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Room for all in great sporting summer

Austin O'Callaghan | 15:22 UK time, Monday, 14 June 2010

I begin this week with a defence of one of the GAA's big rivals this summer.

An article during the week described the World Cup as overhyped rubbish'. While some of the football being played might fall into that category (my sympathies to viewers of Slovenia v Algeria last Sunday), it is a grossly unfair generalisation.

The World Cup is billed as the biggest sporting event on the planet. That's not hype - that's a fact. In terms of exposure and audience around the globe, it easily outstrips the combined reach of the Olympics, Rugby World Cup and Ryder Cup.

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Austin O'Callaghan is blowing his Vuvuzela for the World Cup, as well as the Championship

And the truth is many GAA fans have one eye on the Championship this month and the other on what is happening in South Africa. I am one such person.

We had a World Cup sweep in the BBC Sport NI office. My team? The Ivory Coast. So I am hoping that Didier Drogba (broken hand permitting) will do for the African side this month what Benny Coulter did for Down last month.

It is unlikely that the World Cup is affecting GAA attendances. If crowds are down it may have more to do with live TV and punters watching their pockets.

With no Irish team in South Africa, the preoccupation with the World Cup may not be quite as acute.

The Ulster Council looks to have been pretty shrewd in its scheduling of football championship matches this summer. The only possible big clash with a high-profile World Cup game (England v Germany if they get through) is likely to come on 27 June - the day of the Monaghan v Fermanagh semi-final.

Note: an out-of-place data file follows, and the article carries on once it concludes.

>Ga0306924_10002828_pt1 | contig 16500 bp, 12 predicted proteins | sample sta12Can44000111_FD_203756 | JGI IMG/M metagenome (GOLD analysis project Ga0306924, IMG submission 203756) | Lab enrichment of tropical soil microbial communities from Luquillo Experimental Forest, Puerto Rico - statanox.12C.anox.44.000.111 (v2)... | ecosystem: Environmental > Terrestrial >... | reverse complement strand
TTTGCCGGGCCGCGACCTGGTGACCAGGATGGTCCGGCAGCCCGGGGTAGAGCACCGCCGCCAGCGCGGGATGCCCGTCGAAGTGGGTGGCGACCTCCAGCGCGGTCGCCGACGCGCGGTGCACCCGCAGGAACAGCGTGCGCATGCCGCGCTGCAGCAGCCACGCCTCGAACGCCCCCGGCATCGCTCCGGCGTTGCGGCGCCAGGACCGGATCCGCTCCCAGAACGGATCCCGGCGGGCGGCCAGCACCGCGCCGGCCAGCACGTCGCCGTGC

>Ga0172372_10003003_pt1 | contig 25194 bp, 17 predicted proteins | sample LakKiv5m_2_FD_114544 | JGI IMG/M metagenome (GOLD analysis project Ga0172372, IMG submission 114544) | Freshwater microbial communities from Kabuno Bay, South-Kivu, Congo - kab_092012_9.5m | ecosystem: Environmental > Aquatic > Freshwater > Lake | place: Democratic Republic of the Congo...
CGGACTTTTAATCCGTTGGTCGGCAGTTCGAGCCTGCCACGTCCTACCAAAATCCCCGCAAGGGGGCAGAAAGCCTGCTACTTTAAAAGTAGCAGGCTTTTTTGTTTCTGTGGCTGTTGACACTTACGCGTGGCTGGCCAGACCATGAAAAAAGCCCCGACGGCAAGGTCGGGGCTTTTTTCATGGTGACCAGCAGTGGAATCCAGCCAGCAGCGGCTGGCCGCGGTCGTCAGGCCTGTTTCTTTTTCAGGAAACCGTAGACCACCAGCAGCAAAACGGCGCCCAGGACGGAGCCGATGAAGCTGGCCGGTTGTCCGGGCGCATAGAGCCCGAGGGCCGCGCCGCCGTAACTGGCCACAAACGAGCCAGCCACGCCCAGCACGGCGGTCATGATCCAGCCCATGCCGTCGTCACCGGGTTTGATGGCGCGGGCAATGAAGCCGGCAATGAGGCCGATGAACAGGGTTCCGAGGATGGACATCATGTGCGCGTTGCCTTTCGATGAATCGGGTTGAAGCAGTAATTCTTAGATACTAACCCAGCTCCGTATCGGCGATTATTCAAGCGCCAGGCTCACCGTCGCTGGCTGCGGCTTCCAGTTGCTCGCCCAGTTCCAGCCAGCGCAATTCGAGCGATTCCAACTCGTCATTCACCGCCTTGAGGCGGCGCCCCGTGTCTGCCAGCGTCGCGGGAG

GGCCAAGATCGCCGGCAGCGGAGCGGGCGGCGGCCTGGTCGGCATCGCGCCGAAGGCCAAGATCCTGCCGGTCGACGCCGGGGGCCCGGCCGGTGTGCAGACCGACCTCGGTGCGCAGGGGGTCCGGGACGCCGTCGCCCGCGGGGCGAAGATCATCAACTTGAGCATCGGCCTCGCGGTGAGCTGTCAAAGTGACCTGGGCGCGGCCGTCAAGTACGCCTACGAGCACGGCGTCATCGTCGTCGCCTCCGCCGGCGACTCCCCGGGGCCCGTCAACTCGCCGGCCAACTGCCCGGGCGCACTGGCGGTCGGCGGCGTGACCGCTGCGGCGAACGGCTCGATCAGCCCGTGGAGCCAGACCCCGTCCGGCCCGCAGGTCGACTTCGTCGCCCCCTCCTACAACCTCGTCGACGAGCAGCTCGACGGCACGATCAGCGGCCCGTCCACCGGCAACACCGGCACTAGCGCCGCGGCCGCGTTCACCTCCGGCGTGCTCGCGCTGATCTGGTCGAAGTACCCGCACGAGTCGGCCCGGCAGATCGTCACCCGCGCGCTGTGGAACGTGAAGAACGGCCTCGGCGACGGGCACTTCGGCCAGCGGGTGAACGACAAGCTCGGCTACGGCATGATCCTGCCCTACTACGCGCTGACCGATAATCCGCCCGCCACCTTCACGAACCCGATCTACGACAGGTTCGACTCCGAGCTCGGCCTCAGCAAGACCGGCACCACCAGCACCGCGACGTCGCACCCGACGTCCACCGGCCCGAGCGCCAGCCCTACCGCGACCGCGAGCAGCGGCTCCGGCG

But the buzz in both counties after their respective first round wins means we can be optimistic that there will be a decent crowd at this game. I hear some supporters in the Erne County are busy making a Fermanagh version of the Vuvuzela!

What is clear is that there will be no repeat of the crazy scenes in 2002 when the Derry-Donegal Ulster semi-final was played in a near-empty Clones while the Republic went out on penalties to Spain.

GAA journalists in the Clones press box were famously reprimanded by one official for having the cheek to crowd around a portable TV so that they could watch the action from South Korea while they worked.

There are GAA supporters for whom the World Cup has little or no meaning to their summer. And I respect their views. But there is plenty of room for both this summer. In fact for a lot of people, this month is a sporting bonanza.

Take this Saturday as an example. It will be possible to watch Ghana v Australia at lunchtime on BBC1, Holland v Japan in the afternoon, then the big one - Tyrone v Down at 5.15.

As there is no extra-time for provincial semi-finals, you have plenty of it at the final whistle to switch over or to find a TV for Cameron v Denmark.

To some people this viewing itinerary might sound like a ridiculous existence (my wife is a case in point). But to others, it is sofa utopia! (OK. I will have to miss most of the Holland match because we will be getting ready for our live programme at Casement, but you get my drift).

The World Cup is no threat to the Championship. I think it actually adds to the enjoyment of both events. Now...anybody know where can I buy an Ivory Coast jersey?

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